King Henry V- the great Lion of England- is long dead.
In 1437 his gentle son comes of age and takes the throne. Frail in body and mind, King Henry VI is dependent on is supporters to run his Kingdom.
Richard, Duke of York, however believes that without a strong king England will fall. His fears seem justified as English power comes under threat from France, and discontent and rebellion spread at home.
On the counsel of his advisors, Henry marries the young princess Margaret of Anjou in order to forge an alliance with France- but is it too late?
As the storm clouds gather, King Henry and his queen are besieged abroad and at home. Who can save the throne? Who will save the Kingdom?
After the recent success of the BBC’s ‘Hollow Crown’ adaptation of Shakespeare’s History plays based on the War of the Roses (Henry VI Parts 1 and 2, Richard III) I have become increasingly interested in that period of history. Before watching the show, I knew very little about that era of British history as my school lessons began with Henry Tudor (King Henry VII) winning the war, being crowned King of England and establishing what he hoped would be a long lasting Tudor dynasty that never actually outlived his granddaughter. So when I heard that Conn Iggulden had written a bestselling series dramatising the wars in exquisite detail I couldn’t wait to get my hands on the four books he had released so far.
The first in the series, ‘Stormbird’ didn’t disappoint me. It centered on King Henry VI, a weak, sickly man who struggles to live up to his warrior father’s legacy. Henry, a peaceful man who wants nothing more than to stop the war in France, orders his faithful spymaster Derry Brewer to do whatever is necessary to secure a peace, even if that means giving back the territories of Anjou and Maine his father fought so hard to win. But this doesn’t sit well with Richard, Duke of York, who has spent years defending the British ruled French territories and the English people who had settled there. It doesn’t sound good to those English settlers either, who suddenly found themselves homeless refugees without any compensations for their losses.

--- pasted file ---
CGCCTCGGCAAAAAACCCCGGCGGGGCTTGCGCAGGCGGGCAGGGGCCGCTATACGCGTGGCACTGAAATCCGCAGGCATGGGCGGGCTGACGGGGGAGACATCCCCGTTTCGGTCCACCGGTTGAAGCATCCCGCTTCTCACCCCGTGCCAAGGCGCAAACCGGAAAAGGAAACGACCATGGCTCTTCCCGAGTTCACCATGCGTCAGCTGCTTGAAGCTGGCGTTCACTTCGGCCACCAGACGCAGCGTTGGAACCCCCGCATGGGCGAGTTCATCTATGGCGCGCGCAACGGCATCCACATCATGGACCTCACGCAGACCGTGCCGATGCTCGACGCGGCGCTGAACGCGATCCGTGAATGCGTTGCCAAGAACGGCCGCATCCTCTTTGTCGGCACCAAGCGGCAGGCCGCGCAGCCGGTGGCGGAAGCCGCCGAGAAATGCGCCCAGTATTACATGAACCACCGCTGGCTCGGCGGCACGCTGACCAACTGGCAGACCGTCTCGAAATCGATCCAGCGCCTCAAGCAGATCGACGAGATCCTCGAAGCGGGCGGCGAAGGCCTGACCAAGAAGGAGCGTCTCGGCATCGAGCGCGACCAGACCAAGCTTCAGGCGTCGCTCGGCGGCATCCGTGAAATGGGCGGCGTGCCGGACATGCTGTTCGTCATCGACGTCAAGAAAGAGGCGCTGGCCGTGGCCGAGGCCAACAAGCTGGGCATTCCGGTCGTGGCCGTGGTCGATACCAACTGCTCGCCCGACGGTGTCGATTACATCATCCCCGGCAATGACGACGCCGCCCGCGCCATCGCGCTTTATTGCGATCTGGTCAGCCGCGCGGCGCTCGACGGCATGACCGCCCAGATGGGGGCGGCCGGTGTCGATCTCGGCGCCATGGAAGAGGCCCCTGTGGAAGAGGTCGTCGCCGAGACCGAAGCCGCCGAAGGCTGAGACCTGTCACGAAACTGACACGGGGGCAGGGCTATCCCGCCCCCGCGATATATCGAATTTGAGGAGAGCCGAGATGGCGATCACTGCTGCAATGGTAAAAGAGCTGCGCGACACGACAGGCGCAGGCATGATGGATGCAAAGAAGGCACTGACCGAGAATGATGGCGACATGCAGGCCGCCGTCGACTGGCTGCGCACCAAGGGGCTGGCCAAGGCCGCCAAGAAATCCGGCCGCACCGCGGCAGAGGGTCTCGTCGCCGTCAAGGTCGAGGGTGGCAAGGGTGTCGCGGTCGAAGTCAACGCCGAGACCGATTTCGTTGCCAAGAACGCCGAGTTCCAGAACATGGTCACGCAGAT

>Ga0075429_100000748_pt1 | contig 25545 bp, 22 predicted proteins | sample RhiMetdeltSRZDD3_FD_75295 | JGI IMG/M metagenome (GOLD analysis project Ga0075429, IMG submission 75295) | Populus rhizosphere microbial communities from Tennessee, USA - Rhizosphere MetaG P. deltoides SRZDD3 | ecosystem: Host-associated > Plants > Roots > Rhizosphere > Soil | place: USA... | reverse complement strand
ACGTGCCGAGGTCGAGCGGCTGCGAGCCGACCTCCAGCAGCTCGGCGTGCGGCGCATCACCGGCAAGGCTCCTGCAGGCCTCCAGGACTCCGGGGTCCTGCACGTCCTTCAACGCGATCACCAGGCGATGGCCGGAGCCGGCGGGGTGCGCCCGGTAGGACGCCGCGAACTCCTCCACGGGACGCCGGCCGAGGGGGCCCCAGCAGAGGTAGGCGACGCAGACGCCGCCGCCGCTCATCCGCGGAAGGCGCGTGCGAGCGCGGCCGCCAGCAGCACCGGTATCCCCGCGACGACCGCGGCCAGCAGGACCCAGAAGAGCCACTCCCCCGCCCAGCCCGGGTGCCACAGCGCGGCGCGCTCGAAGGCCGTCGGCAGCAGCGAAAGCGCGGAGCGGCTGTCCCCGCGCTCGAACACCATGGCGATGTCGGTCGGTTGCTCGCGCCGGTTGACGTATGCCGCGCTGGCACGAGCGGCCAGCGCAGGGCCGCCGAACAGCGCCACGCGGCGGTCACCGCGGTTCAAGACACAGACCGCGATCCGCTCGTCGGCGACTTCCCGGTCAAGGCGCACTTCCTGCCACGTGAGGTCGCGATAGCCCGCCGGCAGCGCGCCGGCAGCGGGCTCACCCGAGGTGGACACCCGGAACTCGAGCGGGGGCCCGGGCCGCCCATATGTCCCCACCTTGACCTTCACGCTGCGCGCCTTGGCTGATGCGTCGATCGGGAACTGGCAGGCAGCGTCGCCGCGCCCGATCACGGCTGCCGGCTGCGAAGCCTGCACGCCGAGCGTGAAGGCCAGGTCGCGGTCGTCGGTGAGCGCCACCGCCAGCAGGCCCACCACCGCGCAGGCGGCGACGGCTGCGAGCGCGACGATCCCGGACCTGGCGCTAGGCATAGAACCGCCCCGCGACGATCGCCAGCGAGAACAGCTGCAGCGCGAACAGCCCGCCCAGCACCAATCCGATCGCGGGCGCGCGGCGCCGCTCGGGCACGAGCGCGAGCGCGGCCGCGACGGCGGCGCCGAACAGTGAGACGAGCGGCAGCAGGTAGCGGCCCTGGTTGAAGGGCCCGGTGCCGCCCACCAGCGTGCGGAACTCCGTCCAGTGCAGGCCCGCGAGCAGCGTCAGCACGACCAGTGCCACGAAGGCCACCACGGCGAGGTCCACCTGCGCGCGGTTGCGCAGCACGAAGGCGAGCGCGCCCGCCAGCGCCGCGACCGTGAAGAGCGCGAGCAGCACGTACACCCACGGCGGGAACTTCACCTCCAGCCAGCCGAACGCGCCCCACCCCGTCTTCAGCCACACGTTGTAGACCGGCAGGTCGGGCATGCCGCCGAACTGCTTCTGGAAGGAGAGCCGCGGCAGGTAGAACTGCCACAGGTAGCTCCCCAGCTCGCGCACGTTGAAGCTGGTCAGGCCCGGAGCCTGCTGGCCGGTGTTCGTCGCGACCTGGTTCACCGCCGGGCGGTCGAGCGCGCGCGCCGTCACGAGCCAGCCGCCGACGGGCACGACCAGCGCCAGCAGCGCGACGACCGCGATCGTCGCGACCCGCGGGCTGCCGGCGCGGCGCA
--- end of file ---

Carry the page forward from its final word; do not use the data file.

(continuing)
What I really loved about this book was the vivid sense it brought history to life. No one character was truly hero or villain, they were all just people struggling through life making whatever decision their conscience easily allowed. Although there was a lot of decisions based on a somewhat outdated code of honour and integrity (especially from York and Suffolk) it never felt too stilted or wooden. The battle scenes were truly incredible, especially Jack Cade’s revolution. It’s strange because I’ve honestly never heard of Cade before, and although he was obviously a rogue his story is such a fantastic and intriguing one you’d think it would have been immortalised in some film or TV show by now.
All in all I found it absolutely fascinating and truly brilliant. I adored the time period and all the details that Iggulden effortlessly threads through the story. The invention of the character of Derry Brewer was inspired and I loved his history of fighting with the likes of Cade and Thomas Woodchurch. The moral dilemmas of the book gave the novel so many more layers and allowed a far deeper complexity than it otherwise would have had. Were the actions of Cade and his men right? Should Henry have thought more about the welfare of his Englishmen living on French soil? Is York really the best man for the job? And why on Earth don’t more people swallow their pride and listen to Derry when he so clearly has a better idea of what he’s on about? Basically, I loved it and I can’t wait to start ‘Trinity‘.